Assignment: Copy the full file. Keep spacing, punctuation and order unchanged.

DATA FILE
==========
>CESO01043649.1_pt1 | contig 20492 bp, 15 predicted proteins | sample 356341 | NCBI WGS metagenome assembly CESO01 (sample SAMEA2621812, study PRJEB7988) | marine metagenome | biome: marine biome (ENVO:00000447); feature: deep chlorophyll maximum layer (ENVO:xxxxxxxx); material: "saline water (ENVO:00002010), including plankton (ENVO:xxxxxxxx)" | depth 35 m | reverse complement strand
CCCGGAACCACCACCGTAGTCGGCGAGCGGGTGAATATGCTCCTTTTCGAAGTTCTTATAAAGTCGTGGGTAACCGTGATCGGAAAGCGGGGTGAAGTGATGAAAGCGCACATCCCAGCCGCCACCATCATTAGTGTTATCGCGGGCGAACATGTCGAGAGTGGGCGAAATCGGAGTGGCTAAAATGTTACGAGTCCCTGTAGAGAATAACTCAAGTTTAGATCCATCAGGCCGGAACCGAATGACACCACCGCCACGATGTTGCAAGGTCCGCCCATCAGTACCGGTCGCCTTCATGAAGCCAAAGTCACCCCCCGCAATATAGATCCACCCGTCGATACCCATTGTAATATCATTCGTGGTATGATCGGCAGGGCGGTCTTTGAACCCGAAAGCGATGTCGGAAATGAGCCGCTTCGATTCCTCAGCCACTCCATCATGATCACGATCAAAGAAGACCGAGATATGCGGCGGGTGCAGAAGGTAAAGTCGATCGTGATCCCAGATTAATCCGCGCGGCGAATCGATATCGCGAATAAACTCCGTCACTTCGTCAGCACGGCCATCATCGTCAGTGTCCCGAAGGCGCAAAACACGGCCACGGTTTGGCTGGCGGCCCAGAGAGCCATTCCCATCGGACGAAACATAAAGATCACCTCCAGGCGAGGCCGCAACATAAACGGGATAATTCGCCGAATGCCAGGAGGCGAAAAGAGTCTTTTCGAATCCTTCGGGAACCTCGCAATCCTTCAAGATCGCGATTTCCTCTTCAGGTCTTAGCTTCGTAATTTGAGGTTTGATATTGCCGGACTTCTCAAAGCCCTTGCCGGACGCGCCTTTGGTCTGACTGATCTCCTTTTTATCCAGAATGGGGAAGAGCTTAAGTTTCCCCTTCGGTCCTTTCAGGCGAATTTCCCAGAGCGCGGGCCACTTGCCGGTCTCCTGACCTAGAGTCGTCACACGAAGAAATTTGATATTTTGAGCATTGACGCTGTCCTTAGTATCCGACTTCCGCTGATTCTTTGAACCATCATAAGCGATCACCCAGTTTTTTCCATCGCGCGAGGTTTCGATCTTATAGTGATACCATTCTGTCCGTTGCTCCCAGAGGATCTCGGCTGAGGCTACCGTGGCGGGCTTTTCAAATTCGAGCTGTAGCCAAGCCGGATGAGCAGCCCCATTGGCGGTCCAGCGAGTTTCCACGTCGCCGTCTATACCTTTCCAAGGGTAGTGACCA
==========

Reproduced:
>CESO01043649.1_pt1 | contig 20492 bp, 15 predicted proteins | sample 356341 | NCBI WGS metagenome assembly CESO01 (sample SAMEA2621812, study PRJEB7988) | marine metagenome | biome: marine biome (ENVO:00000447); feature: deep chlorophyll maximum layer (ENVO:xxxxxxxx); material: "saline water (ENVO:00002010), including plankton (ENVO:xxxxxxxx)" | depth 35 m | reverse complement strand
CCCGGAACCACCACCGTAGTCGGCGAGCGGGTGAATATGCTCCTTTTCGAAGTTCTTATAAAGTCGTGGGTAACCGTGATCGGAAAGCGGGGTGAAGTGATGAAAGCGCACATCCCAGCCGCCACCATCATTAGTGTTATCGCGGGCGAACATGTCGAGAGTGGGCGAAATCGGAGTGGCTAAAATGTTACGAGTCCCTGTAGAGAATAACTCAAGTTTAGATCCATCAGGCCGGAACCGAATGACACCACCGCCACGATGTTGCAAGGTCCGCCCATCAGTACCGGTCGCCTTCATGAAGCCAAAGTCACCCCCCGCAATATAGATCCACCCGTCGATACCCATTGTAATATCATTCGTGGTATGATCGGCAGGGCGGTCTTTGAACCCGAAAGCGATGTCGGAAATGAGCCGCTTCGATTCCTCAGCCACTCCATCATGATCACGATCAAAGAAGACCGAGATATGCGGCGGGTGCAGAAGGTAAAGTCGATCGTGATCCCAGATTAATCCGCGCGGCGAATCGATATCGCGAATAAACTCCGTCACTTCGTCAGCACGGCCATCATCGTCAGTGTCCCGAAGGCGCAAAACACGGCCACGGTTTGGCTGGCGGCCCAGAGAGCCATTCCCATCGGACGAAACATAAAGATCACCTCCAGGCGAGGCCGCAACATAAACGGGATAATTCGCCGAATGCCAGGAGGCGAAAAGAGTCTTTTCGAATCCTTCGGGAACCTCGCAATCCTTCAAGATCGCGATTTCCTCTTCAGGTCTTAGCTTCGTAATTTGAGGTTTGATATTGCCGGACTTCTCAAAGCCCTTGCCGGACGCGCCTTTGGTCTGACTGATCTCCTTTTTATCCAGAATGGGGAAGAGCTTAAGTTTCCCCTTCGGTCCTTTCAGGCGAATTTCCCAGAGCGCGGGCCACTTGCCGGTCTCCTGACCTAGAGTCGTCACACGAAGAAATTTGATATTTTGAGCATTGACGCTGTCCTTAGTATCCGACTTCCGCTGATTCTTTGAACCATCATAAGCGATCACCCAGTTTTTTCCATCGCGCGAGGTTTCGATCTTATAGTGATACCATTCTGTCCGTTGCTCCCAGAGGATCTCGGCTGAGGCTACCGTGGCGGGCTTTTCAAATTCGAGCTGTAGCCAAGCCGGATGAGCAGCCCCATTGGCGGTCCAGCGAGTTTCCACGTCGCCGTCTATACCTTTCCAAGGGTAGTGACCA